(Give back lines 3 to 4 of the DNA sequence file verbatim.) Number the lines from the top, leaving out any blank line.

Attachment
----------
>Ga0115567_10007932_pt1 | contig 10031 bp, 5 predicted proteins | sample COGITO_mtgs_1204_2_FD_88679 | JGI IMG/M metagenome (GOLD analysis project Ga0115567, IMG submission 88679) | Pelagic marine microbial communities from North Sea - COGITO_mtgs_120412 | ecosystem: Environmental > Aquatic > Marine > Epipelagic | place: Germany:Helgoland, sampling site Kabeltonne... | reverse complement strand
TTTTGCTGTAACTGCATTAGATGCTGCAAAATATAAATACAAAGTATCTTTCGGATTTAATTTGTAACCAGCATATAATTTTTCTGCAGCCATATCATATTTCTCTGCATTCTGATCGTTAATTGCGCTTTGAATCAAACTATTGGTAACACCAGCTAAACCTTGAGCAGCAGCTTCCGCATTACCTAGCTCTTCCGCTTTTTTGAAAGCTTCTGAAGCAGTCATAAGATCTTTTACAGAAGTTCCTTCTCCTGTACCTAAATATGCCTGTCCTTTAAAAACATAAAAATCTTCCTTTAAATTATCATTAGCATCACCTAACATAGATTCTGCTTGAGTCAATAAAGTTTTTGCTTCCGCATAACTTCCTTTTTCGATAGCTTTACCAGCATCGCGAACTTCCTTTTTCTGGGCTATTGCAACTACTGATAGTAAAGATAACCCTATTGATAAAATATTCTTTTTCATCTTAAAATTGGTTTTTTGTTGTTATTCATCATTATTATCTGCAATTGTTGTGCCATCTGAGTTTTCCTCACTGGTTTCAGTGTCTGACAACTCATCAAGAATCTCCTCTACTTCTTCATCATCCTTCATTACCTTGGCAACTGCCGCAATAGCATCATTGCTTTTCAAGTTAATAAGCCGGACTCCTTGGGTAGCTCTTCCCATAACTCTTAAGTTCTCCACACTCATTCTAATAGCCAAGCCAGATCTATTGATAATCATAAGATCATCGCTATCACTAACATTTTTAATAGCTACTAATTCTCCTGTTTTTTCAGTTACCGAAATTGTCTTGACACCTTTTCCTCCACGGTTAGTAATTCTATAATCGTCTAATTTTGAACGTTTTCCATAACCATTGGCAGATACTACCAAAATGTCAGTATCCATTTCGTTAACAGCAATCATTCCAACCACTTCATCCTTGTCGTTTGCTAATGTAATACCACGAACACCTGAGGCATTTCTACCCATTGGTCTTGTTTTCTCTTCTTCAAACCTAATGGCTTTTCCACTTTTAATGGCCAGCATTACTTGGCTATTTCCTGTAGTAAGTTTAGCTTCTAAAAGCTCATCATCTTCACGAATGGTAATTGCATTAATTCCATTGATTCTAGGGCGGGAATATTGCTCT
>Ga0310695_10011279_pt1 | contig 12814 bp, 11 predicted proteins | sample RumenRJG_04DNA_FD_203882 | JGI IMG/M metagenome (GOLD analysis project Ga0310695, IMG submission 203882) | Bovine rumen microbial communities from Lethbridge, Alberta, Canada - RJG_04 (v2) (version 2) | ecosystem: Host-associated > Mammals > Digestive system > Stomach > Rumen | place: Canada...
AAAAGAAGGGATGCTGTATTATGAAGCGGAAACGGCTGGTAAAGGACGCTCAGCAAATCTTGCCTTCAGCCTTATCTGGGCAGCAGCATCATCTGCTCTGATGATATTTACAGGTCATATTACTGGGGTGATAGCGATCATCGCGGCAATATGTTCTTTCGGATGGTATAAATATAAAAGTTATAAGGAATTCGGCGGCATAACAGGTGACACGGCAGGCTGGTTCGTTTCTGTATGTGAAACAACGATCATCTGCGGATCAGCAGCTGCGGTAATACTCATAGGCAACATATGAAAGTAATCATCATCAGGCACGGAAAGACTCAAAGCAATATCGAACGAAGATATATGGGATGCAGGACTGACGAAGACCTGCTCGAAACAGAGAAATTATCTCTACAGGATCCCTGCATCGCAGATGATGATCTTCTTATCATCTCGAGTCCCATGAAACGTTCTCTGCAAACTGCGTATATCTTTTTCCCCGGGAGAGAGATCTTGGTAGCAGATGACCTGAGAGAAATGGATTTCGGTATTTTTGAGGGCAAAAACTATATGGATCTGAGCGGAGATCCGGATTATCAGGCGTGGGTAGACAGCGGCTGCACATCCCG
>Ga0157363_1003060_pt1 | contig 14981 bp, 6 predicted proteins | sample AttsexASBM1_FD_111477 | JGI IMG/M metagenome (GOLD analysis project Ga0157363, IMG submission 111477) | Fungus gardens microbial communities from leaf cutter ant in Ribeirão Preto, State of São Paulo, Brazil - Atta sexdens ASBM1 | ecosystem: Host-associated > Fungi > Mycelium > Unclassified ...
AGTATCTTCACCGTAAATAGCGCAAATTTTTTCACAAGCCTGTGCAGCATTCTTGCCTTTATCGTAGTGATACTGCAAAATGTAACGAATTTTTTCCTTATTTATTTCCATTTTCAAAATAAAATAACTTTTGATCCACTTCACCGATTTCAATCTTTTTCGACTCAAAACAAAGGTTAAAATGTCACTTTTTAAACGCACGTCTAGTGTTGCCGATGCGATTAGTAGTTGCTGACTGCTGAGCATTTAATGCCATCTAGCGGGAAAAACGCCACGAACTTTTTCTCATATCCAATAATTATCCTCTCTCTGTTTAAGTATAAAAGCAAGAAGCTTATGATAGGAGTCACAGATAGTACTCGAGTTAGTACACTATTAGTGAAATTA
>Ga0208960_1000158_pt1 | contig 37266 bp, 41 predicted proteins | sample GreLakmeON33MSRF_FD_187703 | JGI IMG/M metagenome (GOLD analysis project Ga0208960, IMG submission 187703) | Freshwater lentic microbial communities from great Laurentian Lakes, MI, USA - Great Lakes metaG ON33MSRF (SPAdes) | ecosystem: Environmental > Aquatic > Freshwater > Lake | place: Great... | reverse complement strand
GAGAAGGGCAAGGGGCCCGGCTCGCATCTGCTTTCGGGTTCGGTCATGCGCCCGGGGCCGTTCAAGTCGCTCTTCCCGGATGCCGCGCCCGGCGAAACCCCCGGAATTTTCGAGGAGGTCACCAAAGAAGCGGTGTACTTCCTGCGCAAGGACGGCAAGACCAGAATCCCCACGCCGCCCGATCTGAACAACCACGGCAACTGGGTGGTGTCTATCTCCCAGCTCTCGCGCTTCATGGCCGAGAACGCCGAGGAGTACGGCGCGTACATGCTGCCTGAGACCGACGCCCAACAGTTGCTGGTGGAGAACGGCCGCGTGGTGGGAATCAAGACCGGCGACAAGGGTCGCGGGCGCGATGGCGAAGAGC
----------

>Ga0310695_10011279_pt1 | contig 12814 bp, 11 predicted proteins | sample RumenRJG_04DNA_FD_203882 | JGI IMG/M metagenome (GOLD analysis project Ga0310695, IMG submission 203882) | Bovine rumen microbial communities from Lethbridge, Alberta, Canada - RJG_04 (v2) (version 2) | ecosystem: Host-associated > Mammals > Digestive system > Stomach > Rumen | place: Canada...
AAAAGAAGGGATGCTGTATTATGAAGCGGAAACGGCTGGTAAAGGACGCTCAGCAAATCTTGCCTTCAGCCTTATCTGGGCAGCAGCATCATCTGCTCTGATGATATTTACAGGTCATATTACTGGGGTGATAGCGATCATCGCGGCAATATGTTCTTTCGGATGGTATAAATATAAAAGTTATAAGGAATTCGGCGGCATAACAGGTGACACGGCAGGCTGGTTCGTTTCTGTATGTGAAACAACGATCATCTGCGGATCAGCAGCTGCGGTAATACTCATAGGCAACATATGAAAGTAATCATCATCAGGCACGGAAAGACTCAAAGCAATATCGAACGAAGATATATGGGATGCAGGACTGACGAAGACCTGCTCGAAACAGAGAAATTATCTCTACAGGATCCCTGCATCGCAGATGATGATCTTCTTATCATCTCGAGTCCCATGAAACGTTCTCTGCAAACTGCGTATATCTTTTTCCCCGGGAGAGAGATCTTGGTAGCAGATGACCTGAGAGAAATGGATTTCGGTATTTTTGAGGGCAAAAACTATATGGATCTGAGCGGAGATCCGGATTATCAGGCGTGGGTAGACAGCGGCTGCACATCCCG